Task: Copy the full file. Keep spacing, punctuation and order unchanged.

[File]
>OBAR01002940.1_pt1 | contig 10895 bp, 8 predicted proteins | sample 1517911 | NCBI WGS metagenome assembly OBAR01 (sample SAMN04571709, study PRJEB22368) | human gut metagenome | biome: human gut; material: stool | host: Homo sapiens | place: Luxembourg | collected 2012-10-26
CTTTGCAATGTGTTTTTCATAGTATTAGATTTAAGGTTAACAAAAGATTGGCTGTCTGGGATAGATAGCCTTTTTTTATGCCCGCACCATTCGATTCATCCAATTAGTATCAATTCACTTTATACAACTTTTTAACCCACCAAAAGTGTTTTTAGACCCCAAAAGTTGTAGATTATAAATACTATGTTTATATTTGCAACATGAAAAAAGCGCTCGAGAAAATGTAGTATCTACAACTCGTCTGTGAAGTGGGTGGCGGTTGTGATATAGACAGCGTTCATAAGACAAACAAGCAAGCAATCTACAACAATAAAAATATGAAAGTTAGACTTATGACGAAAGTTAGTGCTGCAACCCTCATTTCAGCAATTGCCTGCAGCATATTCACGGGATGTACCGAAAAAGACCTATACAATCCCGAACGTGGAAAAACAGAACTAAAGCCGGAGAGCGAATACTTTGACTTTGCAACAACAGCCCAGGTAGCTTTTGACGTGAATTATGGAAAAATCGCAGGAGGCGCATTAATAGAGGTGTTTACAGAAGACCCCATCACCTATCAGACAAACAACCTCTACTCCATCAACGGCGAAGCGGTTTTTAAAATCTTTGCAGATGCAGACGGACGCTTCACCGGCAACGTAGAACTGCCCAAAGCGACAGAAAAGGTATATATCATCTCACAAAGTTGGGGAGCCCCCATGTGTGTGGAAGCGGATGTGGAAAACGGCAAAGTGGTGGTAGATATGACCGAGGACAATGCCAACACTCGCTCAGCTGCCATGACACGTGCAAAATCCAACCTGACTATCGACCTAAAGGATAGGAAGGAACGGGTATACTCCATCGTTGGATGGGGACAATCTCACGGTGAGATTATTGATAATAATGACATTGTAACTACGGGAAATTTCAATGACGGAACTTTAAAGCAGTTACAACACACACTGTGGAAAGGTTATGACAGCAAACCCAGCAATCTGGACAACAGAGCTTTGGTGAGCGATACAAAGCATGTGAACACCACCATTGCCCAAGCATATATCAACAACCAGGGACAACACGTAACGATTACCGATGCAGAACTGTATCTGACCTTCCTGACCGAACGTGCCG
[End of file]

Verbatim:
>OBAR01002940.1_pt1 | contig 10895 bp, 8 predicted proteins | sample 1517911 | NCBI WGS metagenome assembly OBAR01 (sample SAMN04571709, study PRJEB22368) | human gut metagenome | biome: human gut; material: stool | host: Homo sapiens | place: Luxembourg | collected 2012-10-26
CTTTGCAATGTGTTTTTCATAGTATTAGATTTAAGGTTAACAAAAGATTGGCTGTCTGGGATAGATAGCCTTTTTTTATGCCCGCACCATTCGATTCATCCAATTAGTATCAATTCACTTTATACAACTTTTTAACCCACCAAAAGTGTTTTTAGACCCCAAAAGTTGTAGATTATAAATACTATGTTTATATTTGCAACATGAAAAAAGCGCTCGAGAAAATGTAGTATCTACAACTCGTCTGTGAAGTGGGTGGCGGTTGTGATATAGACAGCGTTCATAAGACAAACAAGCAAGCAATCTACAACAATAAAAATATGAAAGTTAGACTTATGACGAAAGTTAGTGCTGCAACCCTCATTTCAGCAATTGCCTGCAGCATATTCACGGGATGTACCGAAAAAGACCTATACAATCCCGAACGTGGAAAAACAGAACTAAAGCCGGAGAGCGAATACTTTGACTTTGCAACAACAGCCCAGGTAGCTTTTGACGTGAATTATGGAAAAATCGCAGGAGGCGCATTAATAGAGGTGTTTACAGAAGACCCCATCACCTATCAGACAAACAACCTCTACTCCATCAACGGCGAAGCGGTTTTTAAAATCTTTGCAGATGCAGACGGACGCTTCACCGGCAACGTAGAACTGCCCAAAGCGACAGAAAAGGTATATATCATCTCACAAAGTTGGGGAGCCCCCATGTGTGTGGAAGCGGATGTGGAAAACGGCAAAGTGGTGGTAGATATGACCGAGGACAATGCCAACACTCGCTCAGCTGCCATGACACGTGCAAAATCCAACCTGACTATCGACCTAAAGGATAGGAAGGAACGGGTATACTCCATCGTTGGATGGGGACAATCTCACGGTGAGATTATTGATAATAATGACATTGTAACTACGGGAAATTTCAATGACGGAACTTTAAAGCAGTTACAACACACACTGTGGAAAGGTTATGACAGCAAACCCAGCAATCTGGACAACAGAGCTTTGGTGAGCGATACAAAGCATGTGAACACCACCATTGCCCAAGCATATATCAACAACCAGGGACAACACGTAACGATTACCGATGCAGAACTGTATCTGACCTTCCTGACCGAACGTGCCG